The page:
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Community Led Total Sanitation (CLTS), Origin, Spread and Scaling up
Community Led Total Sanitation (CLTS), Origin, Spread and Scaling up
Community Led Total Sanitation (CLTS), Origin, Spread and Scaling up
Community Led Total Sanitation (CLTS), Origin, Spread and Scaling up
Community Led Total Sanitation (CLTS), Origin, Spread and Scaling up
Community Led Total Sanitation (CLTS), Origin, Spread and Scaling up
Community Led Total Sanitation (CLTS), Origin, Spread and Scaling up
Community Led Total Sanitation (CLTS), Origin, Spread and Scaling up
Community Led Total Sanitation (CLTS), Origin, Spread and Scaling up
Community Led Total Sanitation (CLTS), Origin, Spread and Scaling up
Community Led Total Sanitation (CLTS), Origin, Spread and Scaling up
Community Led Total Sanitation (CLTS), Origin, Spread and Scaling up
Community Led Total Sanitation (CLTS), Origin, Spread and Scaling up
Community Led Total Sanitation (CLTS), Origin, Spread and Scaling up
Community Led Total Sanitation (CLTS), Origin, Spread and Scaling up
Community Led Total Sanitation (CLTS), Origin, Spread and Scaling up
Community Led Total Sanitation (CLTS), Origin, Spread and Scaling up
Community Led Total Sanitation (CLTS), Origin, Spread and Scaling up
Community Led Total Sanitation (CLTS), Origin, Spread and Scaling up
Community Led Total Sanitation (CLTS), Origin, Spread and Scaling up
Community Led Total Sanitation (CLTS), Origin, Spread and Scaling up
Community Led Total Sanitation (CLTS), Origin, Spread and Scaling up
Community Led Total Sanitation (CLTS), Origin, Spread and Scaling up
Community Led Total Sanitation (CLTS), Origin, Spread and Scaling up
Community Led Total Sanitation (CLTS), Origin, Spread and Scaling up
Community Led Total Sanitation (CLTS), Origin, Spread and Scaling up
Community Led Total Sanitation (CLTS), Origin, Spread and Scaling up
Community Led Total Sanitation (CLTS), Origin, Spread and Scaling up
Community Led Total Sanitation (CLTS), Origin, Spread and Scaling up
Community Led Total Sanitation (CLTS), Origin, Spread and Scaling up
Community Led Total Sanitation (CLTS), Origin, Spread and Scaling up
Community Led Total Sanitation (CLTS), Origin, Spread and Scaling up
Community Led Total Sanitation (CLTS), Origin, Spread and Scaling up
Community Led Total Sanitation (CLTS), Origin, Spread and Scaling up
Community Led Total Sanitation (CLTS), Origin, Spread and Scaling up
Community Led Total Sanitation (CLTS), Origin, Spread and Scaling up
Community Led Total Sanitation (CLTS), Origin, Spread and Scaling up
Community Led Total Sanitation (CLTS), Origin, Spread and Scaling up
Community Led Total Sanitation (CLTS), Origin, Spread and Scaling up
Community Led Total Sanitation (CLTS), Origin, Spread and Scaling up
Community Led Total Sanitation (CLTS), Origin, Spread and Scaling up
Community Led Total Sanitation (CLTS), Origin, Spread and Scaling up
Community Led Total Sanitation (CLTS), Origin, Spread and Scaling up
Community Led Total Sanitation (CLTS), Origin, Spread and Scaling up
Community Led Total Sanitation (CLTS), Origin, Spread and Scaling up
Community Led Total Sanitation (CLTS), Origin, Spread and Scaling up
Community Led Total Sanitation (CLTS), Origin, Spread and Scaling up
Community Led Total Sanitation (CLTS), Origin, Spread and Scaling up
Community Led Total Sanitation (CLTS), Origin, Spread and Scaling up
Community Led Total Sanitation (CLTS), Origin, Spread and Scaling up
Community Led Total Sanitation (CLTS), Origin, Spread and Scaling up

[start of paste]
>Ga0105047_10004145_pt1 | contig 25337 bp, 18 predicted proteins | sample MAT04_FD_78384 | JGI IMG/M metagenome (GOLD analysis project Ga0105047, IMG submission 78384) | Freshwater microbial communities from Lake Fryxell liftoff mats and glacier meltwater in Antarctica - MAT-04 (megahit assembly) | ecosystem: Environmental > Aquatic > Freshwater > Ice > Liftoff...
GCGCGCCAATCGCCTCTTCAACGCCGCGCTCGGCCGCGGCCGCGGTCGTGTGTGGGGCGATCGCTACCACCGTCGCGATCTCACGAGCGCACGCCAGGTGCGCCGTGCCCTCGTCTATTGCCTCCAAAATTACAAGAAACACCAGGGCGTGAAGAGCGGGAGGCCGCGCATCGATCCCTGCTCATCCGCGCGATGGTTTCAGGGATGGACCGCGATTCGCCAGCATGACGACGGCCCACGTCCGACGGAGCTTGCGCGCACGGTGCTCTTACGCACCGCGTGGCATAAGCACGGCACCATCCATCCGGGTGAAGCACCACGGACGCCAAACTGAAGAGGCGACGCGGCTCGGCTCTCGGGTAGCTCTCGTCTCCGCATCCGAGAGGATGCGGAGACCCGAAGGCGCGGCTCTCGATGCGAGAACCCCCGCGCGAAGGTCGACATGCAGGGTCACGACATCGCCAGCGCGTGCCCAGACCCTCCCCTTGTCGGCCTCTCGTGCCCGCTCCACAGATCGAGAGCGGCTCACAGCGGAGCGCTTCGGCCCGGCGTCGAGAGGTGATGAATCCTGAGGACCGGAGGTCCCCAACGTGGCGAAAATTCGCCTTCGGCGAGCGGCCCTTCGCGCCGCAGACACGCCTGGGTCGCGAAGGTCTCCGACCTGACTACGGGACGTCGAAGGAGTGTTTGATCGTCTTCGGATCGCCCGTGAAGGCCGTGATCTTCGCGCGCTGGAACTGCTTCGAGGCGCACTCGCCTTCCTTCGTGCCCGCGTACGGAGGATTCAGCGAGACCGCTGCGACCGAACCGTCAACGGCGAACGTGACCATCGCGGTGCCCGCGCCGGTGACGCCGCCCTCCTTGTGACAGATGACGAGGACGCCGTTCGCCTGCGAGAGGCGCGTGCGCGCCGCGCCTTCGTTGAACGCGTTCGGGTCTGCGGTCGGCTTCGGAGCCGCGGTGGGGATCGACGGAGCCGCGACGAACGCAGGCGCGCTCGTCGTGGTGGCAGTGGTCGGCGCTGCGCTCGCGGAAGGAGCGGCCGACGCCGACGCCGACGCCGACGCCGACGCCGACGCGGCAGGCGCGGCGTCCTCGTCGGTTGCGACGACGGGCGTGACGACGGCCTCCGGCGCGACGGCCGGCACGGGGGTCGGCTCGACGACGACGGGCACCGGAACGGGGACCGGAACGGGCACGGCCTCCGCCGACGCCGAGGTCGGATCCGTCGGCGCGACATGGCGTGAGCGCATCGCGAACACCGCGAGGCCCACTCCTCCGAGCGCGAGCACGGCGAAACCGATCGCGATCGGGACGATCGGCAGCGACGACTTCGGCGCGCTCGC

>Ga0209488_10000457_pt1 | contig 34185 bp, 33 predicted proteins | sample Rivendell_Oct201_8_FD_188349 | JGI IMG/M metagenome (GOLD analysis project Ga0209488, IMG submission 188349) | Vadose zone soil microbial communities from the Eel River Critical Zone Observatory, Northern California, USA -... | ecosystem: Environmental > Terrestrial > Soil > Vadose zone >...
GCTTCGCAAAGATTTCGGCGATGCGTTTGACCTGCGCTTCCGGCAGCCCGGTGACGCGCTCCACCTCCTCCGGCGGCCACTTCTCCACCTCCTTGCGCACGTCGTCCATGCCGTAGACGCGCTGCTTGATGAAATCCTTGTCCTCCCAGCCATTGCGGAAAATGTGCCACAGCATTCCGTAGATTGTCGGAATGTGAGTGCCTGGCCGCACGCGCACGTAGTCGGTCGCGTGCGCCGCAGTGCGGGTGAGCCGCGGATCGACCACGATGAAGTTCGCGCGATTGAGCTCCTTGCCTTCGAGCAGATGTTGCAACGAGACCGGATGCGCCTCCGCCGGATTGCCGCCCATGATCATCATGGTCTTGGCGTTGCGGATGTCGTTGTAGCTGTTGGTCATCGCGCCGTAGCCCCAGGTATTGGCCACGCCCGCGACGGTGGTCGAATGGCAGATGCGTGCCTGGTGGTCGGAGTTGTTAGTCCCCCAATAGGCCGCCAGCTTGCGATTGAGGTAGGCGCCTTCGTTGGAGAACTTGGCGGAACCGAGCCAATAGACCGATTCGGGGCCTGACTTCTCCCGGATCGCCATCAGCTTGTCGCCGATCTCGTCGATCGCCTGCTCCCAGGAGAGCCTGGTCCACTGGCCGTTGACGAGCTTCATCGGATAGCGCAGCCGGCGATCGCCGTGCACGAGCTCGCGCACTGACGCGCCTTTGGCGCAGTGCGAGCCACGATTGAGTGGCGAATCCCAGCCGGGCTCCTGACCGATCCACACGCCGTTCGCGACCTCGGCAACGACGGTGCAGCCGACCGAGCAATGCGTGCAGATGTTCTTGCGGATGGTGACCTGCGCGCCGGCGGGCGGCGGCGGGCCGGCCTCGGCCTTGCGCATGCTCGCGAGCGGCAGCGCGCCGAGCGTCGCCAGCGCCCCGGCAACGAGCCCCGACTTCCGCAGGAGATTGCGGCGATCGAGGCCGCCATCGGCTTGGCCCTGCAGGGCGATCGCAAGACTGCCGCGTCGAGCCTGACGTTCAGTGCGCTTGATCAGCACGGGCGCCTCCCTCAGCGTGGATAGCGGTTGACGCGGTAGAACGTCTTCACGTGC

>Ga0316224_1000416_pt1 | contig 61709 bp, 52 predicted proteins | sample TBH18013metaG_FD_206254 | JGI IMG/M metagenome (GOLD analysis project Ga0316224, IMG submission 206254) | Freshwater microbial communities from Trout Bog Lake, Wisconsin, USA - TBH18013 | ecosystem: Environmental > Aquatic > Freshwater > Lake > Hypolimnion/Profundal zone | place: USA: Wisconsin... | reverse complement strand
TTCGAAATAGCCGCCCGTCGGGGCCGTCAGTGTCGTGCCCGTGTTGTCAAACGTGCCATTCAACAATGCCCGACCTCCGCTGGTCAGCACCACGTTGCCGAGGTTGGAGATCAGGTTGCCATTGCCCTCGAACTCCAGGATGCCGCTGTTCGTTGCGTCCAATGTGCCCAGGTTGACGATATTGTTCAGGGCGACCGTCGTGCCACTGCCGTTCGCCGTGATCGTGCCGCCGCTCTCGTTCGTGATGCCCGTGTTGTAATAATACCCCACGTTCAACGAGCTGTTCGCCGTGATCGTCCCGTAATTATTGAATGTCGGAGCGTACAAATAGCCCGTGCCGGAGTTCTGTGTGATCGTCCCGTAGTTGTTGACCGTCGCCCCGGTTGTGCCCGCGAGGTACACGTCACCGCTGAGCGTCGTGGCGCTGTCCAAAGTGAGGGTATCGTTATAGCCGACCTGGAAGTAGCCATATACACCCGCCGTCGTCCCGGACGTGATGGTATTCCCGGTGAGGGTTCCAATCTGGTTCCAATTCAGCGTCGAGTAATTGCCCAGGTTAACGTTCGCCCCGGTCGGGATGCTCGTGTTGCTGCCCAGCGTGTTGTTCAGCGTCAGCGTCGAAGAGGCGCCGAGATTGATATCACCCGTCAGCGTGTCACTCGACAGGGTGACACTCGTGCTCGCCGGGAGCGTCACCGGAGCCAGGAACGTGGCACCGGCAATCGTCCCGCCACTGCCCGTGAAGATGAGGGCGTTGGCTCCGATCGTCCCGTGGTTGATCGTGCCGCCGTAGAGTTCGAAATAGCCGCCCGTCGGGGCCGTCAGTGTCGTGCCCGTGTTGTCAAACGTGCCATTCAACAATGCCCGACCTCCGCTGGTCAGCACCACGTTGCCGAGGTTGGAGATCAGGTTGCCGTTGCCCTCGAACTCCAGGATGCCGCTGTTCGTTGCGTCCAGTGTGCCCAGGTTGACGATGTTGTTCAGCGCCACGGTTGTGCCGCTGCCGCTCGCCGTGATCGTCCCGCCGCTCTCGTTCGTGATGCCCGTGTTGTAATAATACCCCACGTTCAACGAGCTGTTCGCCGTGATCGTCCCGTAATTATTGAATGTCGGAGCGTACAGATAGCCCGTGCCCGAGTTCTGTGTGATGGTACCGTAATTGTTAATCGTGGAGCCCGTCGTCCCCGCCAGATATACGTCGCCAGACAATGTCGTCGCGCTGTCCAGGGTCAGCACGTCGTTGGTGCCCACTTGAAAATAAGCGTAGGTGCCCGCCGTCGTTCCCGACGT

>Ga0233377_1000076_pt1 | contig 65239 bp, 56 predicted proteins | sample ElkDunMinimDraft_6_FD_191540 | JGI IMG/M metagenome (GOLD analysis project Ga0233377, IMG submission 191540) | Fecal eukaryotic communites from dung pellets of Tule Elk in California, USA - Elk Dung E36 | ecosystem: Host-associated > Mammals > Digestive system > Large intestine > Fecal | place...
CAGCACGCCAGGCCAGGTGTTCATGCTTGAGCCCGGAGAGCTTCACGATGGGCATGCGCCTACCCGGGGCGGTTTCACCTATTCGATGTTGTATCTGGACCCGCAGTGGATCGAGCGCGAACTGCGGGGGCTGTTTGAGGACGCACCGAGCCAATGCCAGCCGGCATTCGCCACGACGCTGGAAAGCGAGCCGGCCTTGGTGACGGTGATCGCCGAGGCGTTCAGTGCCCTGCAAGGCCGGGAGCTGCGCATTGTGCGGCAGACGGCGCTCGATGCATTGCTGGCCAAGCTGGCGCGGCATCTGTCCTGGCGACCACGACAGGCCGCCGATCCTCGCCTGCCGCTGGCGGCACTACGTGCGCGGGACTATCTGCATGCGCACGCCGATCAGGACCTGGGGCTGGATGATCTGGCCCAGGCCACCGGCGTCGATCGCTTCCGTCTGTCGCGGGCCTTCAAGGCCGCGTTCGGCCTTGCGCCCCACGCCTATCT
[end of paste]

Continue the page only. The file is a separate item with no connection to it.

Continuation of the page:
Community Led Total Sanitation (CLTS), Origin, Spread and Scaling up
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Community Led Total Sanitation (CLTS), Origin, Spread and Scaling up

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WASH 2011 conference: Kamal Kar

WASH 2011 conference: Kamal Kar

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  • 1. Community Led Total Sanitation (CLTS), Origin, Spread and Scaling up<br />Dr. Kamal Kar<br />CLTS Foundation, Calcutta, India<br />Presented at the WASH Conference 2011<br />16-20 May 2011<br />
  • 2. Globally millions of tones of human excreta poured in the open everyday<br />In India alone nearly 600 millions are practicing open defecation, thousands of truck loads of shit is being released in the open everyday, more than 42 children dying every hour from diarrhea, & waterborne enteric diseases<br />OD contaminates water bodies on a daily basis and valuable human excreta not used in food security A child dies in every 15 second, millions of U5 children suffering sever bouts of diarrhea (mostly poor)<br />
  • 3. Traditional - professional ‘mind-set’ in tackling the problems<br />Subsidize * Standardize *Prescribe * Top-down hygiene behaviour teaching* Health as key motivator for hygiene behaviour change <br />Attract the poor in ways like rewards so that they use toilets<br />
  • 4. Fate of free toilets in a slum of a Municipality town near Calcutta, India <br />
  • 5. Fate of subsidized sanitation hardware- Portloko, Sierra Leone, Ibb, Yemen <br />Who’s design for whom?<br />
  • 6. Fate of sanitation subsidy in Yemen<br />
  • 7. Abandoned Collapsed Communal Latrine –Dangme West District, Greater Accra Region, Ghana<br />
  • 8. The Origin<br />Originated in Bangladesh in 1999-2000 from the process of evaluation of a traditional WATSAN project<br />Spread rapidly in Bangladesh through NGOs mainly Water Aid, Plan International and partner NGOs<br />DFID supported scaling it up in Bangladesh<br />WSP (SA and EAP) was instrumental in bringing it to India, Indonesia, and other countries in South Asia and East Asia Pacific regions<br />Through Plan International introduced in 13 countries in Eastern and Southern Africa in 2007<br />Since 2008 with support of UNICEF introduced in 22 countries in Africa including West and Central Africa and in Latin America (Bolivia)<br />
  • 9. <ul><li>More than 20 million people in 44 countries across Asia, Africa and Latin America benefit from CLTS